I Wish I was an Expert

I wish I knew more about training horses.  I wish I knew what to do in every situation or at least had enough tools to figure something out.  PJ is a great horse.  He’s not prone to bucking or spooking or bolting or doing anything stupid.  The one thing he consistently does is want to look whenever something new comes into view.  For example, whenever someone comes down to the ring from the top of the hill.  Wherever we are in the ring, whatever direction we are going (away from the person or towards the person) he wants to stop and stick his head in the air and see what’s going on.  Or at least stick his head in the air while he’s still moving.

Since I got him last year, I’ve tolerated this behavior as baby stuff.  I tell him how silly he’s being and add some leg, jiggle a rein (so he turns away from what he’s looking at) and wait for him to figure out that it’s nothing to worry about, which can take anywhere from 5 strides to half-way around the ring if they are wearing some bright orange vest, for example.  I know that I CANNOT let him stop and stare at whatever it is for too long or then he really does loose it.

The problem is that when we are showing, he can’t just stop and look whenever he wants. Today I decided to get after him a little.  I wacked him with the whip and see-sawed the reins a little (and yelled at him).  Instead of getting him to focus back on me, he got more scared.  I immediately went back to babying him and just encouraging him to continue on.

What I don’t know is how to get him to not become distracted like that.  Is it something he’ll grow out of?  Will he stop once he’s gone lots of places? Is it because I don’t have him working hard enough?  Am I being too nice to him? He is 6 yo now; not a baby anymore. Does he not trust me? I can only look back at the horses I’ve had and draw from those experiences.  Unfortunately, I haven’t encountered this before.  My instinct is telling me to continue what we’ve been doing.  Ignoring my gut has gotten me in trouble before.  This time I think I’ll listen and keep babying him.  Only time will tell if that’s the right decision.

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One Response to I Wish I was an Expert

  1. Barbara says:

    His reaction to your correction is about what I would have expected and what I have gotten myself when I have tried that. He is already distracted and then he is in trouble – it’s too much for the single brain cell to handle.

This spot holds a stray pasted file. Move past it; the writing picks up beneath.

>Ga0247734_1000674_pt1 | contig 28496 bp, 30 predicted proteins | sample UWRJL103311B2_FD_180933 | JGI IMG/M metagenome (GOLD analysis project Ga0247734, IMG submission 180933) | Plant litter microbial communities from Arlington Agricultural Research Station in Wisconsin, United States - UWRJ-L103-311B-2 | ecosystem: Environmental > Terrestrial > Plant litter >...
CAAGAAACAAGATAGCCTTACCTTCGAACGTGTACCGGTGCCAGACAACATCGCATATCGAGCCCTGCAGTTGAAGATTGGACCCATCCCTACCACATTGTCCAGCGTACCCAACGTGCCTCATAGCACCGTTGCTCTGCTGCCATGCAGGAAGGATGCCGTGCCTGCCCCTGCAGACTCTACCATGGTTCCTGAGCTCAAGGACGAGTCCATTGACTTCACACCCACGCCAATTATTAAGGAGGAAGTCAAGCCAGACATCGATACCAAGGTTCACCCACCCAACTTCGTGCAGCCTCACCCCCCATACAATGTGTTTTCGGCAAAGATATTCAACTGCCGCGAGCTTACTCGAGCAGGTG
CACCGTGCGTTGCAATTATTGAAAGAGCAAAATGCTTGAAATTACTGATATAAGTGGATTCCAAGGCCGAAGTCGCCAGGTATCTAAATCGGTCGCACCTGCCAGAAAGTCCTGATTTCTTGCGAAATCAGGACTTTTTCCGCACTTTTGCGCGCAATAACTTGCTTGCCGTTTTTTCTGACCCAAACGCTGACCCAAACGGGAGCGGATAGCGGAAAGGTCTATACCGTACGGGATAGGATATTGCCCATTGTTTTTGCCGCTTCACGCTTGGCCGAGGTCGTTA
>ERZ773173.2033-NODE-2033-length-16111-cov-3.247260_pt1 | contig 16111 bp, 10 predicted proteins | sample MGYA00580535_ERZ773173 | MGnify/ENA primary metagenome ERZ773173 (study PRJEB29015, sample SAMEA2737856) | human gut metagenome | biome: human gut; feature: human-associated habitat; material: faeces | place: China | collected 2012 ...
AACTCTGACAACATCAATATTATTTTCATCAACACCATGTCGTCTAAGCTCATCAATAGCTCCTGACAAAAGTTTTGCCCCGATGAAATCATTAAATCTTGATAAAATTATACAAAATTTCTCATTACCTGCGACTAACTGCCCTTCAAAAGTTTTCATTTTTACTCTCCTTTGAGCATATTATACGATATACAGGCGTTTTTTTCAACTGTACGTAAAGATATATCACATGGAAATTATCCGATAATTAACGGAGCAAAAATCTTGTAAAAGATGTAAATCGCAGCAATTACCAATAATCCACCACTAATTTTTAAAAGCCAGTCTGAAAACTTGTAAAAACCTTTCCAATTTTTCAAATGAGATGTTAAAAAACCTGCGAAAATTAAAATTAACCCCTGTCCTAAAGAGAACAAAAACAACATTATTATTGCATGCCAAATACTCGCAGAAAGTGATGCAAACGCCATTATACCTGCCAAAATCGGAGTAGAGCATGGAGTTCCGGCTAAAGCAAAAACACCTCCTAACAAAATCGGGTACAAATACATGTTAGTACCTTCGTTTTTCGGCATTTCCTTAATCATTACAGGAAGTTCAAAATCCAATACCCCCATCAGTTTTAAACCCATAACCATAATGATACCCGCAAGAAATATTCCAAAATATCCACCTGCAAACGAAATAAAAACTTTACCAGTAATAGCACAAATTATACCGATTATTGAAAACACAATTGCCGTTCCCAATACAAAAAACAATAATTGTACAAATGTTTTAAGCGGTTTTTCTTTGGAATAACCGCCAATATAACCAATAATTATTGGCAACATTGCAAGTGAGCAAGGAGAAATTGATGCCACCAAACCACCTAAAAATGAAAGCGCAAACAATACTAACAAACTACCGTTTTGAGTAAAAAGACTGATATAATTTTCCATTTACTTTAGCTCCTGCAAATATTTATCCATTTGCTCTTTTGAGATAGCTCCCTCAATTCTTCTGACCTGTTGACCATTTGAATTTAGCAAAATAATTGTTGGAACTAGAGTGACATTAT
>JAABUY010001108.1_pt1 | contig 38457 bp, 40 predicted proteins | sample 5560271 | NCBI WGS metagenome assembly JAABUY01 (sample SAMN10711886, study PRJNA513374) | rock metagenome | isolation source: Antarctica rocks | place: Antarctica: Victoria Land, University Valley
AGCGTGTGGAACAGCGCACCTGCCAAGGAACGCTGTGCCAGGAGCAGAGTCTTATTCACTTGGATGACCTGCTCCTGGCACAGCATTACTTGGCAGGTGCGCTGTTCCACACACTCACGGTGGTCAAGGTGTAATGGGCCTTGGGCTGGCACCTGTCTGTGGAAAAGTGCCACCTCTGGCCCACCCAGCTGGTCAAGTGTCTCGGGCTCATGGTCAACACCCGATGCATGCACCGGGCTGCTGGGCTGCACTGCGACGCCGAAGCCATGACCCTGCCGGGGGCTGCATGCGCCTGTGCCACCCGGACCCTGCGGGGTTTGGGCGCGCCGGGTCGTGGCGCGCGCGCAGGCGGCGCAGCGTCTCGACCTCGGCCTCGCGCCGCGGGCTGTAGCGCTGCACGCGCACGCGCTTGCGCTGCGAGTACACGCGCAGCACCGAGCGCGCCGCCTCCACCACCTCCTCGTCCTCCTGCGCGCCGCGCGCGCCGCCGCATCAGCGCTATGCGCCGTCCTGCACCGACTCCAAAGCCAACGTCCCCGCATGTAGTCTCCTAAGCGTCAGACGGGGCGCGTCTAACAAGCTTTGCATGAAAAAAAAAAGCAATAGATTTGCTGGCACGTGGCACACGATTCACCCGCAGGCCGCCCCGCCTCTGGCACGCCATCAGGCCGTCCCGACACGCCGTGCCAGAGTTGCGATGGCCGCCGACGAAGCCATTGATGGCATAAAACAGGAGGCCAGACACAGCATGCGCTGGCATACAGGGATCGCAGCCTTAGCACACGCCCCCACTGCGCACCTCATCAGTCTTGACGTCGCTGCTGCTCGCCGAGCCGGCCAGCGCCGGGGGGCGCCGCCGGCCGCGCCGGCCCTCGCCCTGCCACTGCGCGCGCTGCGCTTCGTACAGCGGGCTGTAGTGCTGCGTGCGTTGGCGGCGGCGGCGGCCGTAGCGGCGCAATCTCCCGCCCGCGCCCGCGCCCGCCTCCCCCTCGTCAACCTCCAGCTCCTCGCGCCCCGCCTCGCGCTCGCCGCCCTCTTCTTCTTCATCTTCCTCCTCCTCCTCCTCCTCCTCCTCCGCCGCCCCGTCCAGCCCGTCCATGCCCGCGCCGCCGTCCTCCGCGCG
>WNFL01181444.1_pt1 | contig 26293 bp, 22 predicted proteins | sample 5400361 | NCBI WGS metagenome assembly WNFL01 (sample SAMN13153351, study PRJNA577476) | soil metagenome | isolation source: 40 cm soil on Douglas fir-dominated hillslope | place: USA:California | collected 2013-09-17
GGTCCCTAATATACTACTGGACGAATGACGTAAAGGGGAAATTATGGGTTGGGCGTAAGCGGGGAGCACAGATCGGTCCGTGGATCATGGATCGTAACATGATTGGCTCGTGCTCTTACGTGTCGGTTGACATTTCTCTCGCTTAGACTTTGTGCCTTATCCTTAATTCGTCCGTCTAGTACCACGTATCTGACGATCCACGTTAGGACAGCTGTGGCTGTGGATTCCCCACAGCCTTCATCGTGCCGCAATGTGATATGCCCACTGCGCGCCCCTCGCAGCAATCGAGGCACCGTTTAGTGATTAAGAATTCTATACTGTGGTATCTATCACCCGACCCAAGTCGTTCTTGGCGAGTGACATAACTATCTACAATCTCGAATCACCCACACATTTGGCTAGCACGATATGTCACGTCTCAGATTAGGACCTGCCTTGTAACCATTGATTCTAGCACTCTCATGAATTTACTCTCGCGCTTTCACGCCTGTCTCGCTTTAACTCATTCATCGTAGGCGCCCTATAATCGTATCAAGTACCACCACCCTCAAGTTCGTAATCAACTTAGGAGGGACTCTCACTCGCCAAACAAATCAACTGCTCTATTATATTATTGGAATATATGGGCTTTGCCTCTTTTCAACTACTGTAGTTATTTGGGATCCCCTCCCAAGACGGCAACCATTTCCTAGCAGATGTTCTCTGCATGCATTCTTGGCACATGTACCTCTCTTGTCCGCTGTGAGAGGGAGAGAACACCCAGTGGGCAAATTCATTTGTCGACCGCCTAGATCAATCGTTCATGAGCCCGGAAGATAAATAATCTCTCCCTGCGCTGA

Rather than asking them to just continue on with what we were doing – which they have already blown off to do something more interesting – I put them to work, instantly.
    Lots of leg, little circles, figure eights, spirals, ride around jumps if there are any, leg yield, shoulder in. Make them so busy, be so demanding that their attention has to come back to me. Eventually they will make the connection that when they are working if they flip me off to do some sightseeing then the work day suddenly gets a lot harder. I try to do this without any of my frustration at the gawking leaking through, I just decided to double time the work, right now. And there is a lot of variety, if they are not paying attention they may run into something, no more than a step or two or three in the same direction or doing the same thing. It brings them back to focusing on me and on where their feet are. They also figure out that they can see a LOT without raising their head and focusing one eye and then the other and then both on something interesting. When I see that they are distracted and looking , but they keep right on working I will give them a pat and let them know that it is ok to look, but you have to keep moving and working and just peek.
    Nina is not too bad about this, but my previous horse could turn into a camel with his head up in my face at any little distraction. We did a lot of fast hard work to counter that. He did get over it and he also got very very balanced during sudden changes of direction, speed or lateral movement. 🙂

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